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Allow some universities to go private, and re-invest the savings in modern universities, says Abertay principal

Universities should be allowed to go private if they wish, and the public funds thus saved should be re-invested in other institutions committed to providing teaching and research relevant to the economy, according to one of Scotland’s leading academics.

Professor Bernard King, speaking at the University of Abertay Dundee’s graduation ceremony yesterday (Thursday, 6 July), was referring to recent press reports that some Scottish universities wished to charge full tuition fees and raise more money from the private sector, so as to compete internationally.

Universities saying this tended to be the ones that received less than 50%, sometimes as little as 30%, of their total income from the public purse, he said.

Professor King pointed out that international competitors such as the USA’s ‘Ivy League’ universities were entirely private, charging full fees for those who can afford it but also providing scholarships for the less well-off.

“Coincidentally, those Scottish universities least dependent on the public purse enrol many students who have already been paying up to £30,000 per annum in public school fees, and for whom a Scottish university education is, by comparison, a real bargain,” he said.

“Perhaps the time has come for a full debate on whether this type of subsidy for the wealthy should continue. Perhaps, for some institutions, there is now an opportunity to be bold and to opt entirely out of the state funding system and go private, charging fees comparable to Harvard and to public schools in the UK (and providing scholarships for the less well-off).”

Professor King said that universities opting to go private would “free themselves from what they decry as the shackles of state regulation,” but warned that the result would be to break up the traditional diversified Scottish higher education system funded wholly or largely by the taxpayer.

He said: “We have to ask whether the traditional model is still affordable, and whether it is wise to continue drifting towards a world in which universities merge and become ever more monolithic solely in pursuit of ivory tower ambitions for academic glory on the world stage.

“Universities that wish to forgo their public funding to chase such dreams can do so. The funding saved could be re-invested in modern universities like Abertay where…they will get a much better return on their investment and which…produce graduates and knowledge that directly address the needs of the economy,” he said.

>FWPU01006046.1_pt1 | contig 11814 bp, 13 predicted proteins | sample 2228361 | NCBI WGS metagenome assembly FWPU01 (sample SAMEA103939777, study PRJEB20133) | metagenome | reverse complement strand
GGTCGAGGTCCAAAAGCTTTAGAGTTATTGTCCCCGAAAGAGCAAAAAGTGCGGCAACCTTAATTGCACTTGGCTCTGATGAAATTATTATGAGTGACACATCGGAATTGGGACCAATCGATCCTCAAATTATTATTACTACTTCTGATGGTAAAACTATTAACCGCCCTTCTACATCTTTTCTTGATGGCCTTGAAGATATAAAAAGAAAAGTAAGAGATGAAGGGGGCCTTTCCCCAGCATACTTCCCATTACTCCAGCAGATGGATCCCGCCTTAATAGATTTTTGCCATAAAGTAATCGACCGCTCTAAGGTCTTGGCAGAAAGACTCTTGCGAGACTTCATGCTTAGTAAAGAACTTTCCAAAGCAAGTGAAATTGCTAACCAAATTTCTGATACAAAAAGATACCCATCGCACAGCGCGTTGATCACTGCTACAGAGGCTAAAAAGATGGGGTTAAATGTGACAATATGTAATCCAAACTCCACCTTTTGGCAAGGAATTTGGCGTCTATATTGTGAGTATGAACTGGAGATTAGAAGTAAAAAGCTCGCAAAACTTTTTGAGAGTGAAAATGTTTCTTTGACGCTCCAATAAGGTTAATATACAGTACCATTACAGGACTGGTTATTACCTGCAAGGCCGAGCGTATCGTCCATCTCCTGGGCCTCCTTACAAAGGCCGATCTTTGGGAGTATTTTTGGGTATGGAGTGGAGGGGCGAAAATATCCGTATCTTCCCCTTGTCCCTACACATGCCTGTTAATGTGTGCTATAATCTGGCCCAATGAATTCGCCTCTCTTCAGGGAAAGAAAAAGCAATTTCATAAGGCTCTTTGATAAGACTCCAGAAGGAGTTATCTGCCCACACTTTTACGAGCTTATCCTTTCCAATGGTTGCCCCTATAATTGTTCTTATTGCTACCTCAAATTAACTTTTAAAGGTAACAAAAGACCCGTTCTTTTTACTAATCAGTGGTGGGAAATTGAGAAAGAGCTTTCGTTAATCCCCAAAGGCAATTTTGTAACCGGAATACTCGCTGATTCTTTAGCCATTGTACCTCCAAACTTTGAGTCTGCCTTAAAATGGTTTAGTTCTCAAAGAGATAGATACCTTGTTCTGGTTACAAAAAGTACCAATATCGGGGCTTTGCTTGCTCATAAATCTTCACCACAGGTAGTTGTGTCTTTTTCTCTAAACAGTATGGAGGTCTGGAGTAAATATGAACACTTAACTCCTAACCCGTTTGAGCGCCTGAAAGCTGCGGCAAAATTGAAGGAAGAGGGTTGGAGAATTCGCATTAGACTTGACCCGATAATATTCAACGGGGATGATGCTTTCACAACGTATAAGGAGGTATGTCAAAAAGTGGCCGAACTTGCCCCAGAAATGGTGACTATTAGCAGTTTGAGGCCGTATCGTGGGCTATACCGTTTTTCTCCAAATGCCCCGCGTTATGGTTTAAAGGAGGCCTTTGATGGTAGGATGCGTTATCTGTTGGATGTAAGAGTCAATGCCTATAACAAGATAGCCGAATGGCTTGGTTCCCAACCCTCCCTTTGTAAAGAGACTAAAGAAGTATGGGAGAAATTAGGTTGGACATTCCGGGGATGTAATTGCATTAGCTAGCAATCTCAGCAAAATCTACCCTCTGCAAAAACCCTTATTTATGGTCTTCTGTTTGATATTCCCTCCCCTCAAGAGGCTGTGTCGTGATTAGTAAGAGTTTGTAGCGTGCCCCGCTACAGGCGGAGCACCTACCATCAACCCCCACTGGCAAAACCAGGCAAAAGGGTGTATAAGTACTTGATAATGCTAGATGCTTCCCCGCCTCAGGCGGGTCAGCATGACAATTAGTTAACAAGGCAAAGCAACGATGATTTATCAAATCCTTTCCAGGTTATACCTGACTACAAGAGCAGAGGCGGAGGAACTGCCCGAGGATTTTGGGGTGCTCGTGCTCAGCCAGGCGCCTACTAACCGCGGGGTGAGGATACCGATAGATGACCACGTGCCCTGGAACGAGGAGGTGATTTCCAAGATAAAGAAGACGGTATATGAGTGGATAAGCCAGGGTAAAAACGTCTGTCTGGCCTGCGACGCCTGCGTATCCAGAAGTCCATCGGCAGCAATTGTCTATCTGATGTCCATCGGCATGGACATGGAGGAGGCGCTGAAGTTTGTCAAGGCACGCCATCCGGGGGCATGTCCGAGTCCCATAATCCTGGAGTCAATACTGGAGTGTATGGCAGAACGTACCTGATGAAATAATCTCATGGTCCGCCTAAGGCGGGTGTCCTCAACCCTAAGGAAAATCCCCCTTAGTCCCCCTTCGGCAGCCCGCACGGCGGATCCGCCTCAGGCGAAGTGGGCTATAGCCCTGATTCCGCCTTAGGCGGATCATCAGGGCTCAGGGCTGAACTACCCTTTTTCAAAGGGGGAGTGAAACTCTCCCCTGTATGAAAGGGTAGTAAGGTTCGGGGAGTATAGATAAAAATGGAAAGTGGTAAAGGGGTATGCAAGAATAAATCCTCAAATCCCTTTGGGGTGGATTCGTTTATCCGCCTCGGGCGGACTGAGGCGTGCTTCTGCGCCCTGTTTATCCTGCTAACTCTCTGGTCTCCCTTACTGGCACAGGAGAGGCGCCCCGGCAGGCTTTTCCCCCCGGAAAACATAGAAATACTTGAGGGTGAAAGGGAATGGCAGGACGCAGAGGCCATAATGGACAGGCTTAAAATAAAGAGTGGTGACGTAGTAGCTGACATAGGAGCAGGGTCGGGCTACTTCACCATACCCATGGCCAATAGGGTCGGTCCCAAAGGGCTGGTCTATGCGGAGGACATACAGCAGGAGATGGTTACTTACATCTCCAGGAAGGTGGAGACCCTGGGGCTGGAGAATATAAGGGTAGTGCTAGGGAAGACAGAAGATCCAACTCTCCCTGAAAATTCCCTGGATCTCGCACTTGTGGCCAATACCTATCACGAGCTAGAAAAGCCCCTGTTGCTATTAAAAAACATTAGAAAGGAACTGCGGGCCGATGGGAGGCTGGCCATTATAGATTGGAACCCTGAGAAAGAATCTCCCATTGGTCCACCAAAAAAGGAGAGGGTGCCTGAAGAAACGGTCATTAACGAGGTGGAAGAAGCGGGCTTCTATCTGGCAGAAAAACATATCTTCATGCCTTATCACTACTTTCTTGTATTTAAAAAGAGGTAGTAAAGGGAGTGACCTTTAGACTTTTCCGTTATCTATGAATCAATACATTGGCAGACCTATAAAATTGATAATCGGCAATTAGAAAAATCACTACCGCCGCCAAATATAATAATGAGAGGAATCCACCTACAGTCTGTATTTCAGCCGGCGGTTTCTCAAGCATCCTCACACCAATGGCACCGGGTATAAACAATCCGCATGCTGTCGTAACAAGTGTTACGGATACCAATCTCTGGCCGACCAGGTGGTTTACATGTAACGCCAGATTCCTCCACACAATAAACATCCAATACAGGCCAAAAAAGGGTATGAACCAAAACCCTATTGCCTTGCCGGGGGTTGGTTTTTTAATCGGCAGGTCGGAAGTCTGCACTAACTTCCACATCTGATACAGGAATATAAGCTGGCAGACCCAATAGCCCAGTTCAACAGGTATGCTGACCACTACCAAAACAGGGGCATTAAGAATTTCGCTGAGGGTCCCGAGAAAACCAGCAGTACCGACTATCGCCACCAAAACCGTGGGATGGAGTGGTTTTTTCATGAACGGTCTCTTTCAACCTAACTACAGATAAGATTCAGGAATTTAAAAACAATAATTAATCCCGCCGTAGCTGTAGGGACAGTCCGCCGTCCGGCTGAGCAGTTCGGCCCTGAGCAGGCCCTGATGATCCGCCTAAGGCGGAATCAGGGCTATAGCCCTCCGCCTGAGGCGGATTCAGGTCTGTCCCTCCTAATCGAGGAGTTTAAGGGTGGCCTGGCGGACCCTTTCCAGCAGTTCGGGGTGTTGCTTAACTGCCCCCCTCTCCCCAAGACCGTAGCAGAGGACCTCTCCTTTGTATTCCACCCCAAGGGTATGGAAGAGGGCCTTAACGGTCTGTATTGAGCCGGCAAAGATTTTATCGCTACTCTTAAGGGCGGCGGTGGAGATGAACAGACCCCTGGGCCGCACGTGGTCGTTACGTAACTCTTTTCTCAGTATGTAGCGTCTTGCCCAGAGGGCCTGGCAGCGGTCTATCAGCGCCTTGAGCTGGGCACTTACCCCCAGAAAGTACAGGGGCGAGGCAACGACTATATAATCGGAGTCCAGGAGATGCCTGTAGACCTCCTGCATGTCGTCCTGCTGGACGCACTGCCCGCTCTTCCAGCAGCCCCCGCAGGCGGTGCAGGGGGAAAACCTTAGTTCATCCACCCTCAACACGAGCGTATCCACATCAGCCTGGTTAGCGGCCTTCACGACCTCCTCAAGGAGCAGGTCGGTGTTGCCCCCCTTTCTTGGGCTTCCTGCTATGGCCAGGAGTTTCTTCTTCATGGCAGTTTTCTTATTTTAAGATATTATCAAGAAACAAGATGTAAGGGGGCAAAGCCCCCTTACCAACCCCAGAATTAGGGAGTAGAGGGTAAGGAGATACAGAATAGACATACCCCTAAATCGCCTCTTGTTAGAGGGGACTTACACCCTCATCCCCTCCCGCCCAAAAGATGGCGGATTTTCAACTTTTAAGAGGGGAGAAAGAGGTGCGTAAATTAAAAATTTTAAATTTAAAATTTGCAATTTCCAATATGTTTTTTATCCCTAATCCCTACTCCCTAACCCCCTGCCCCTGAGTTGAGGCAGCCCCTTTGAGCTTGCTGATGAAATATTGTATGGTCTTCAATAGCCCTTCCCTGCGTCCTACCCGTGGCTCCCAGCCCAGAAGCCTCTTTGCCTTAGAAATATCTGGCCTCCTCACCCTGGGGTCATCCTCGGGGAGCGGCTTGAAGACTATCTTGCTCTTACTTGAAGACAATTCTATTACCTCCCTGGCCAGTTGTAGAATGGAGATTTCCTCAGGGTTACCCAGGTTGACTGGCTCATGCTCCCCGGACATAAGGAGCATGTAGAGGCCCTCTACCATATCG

Professor King cited a report published last month by the Campaign for Modern Universities as evidence of the economic benefits on offer from institutions like Abertay.

“(The report) showed that every pound the taxpayer spends on research at Abertay and universities like it attracts more than twice as much money from UK industry and four times as much from the European Union as every pound spent in older universities,” he said.

And he quoted former education secretary Estelle Morris writing in The Guardian last week, who praised modern universities for this achievement and said that Britain must recognise their unique contribution to the country’s industrial base.

Professor King said that getting the best possible return from the taxpayer’s investment was particularly important when pressure on the public purse was so intense, yet funding was so limited.

“This fundamental concern is particularly important for Scotland, now that Scottish universities are having to face the increased competition posed by English universities set to enjoy greatly increased funding from top-up fees next year,” he said.

Addressing the graduates directly, Professor King said: “Now that you have graduated and are set to embark on challenging and rewarding careers, you might well wonder what any of this has to do with you. It is simply that, as universities become ever more important for lifelong learning and to support the knowledge economy of the future, you as the taxpayers and lifelong learners of the future will want to know that universities are being properly run and funded – and your money wisely spent - for the benefit of the economy.

“Everything we teach, and all the research we do, is delivered in accordance with our mission to make a disproportionate impact on society and the economy,” he concluded.

Kevin Coe | alfa
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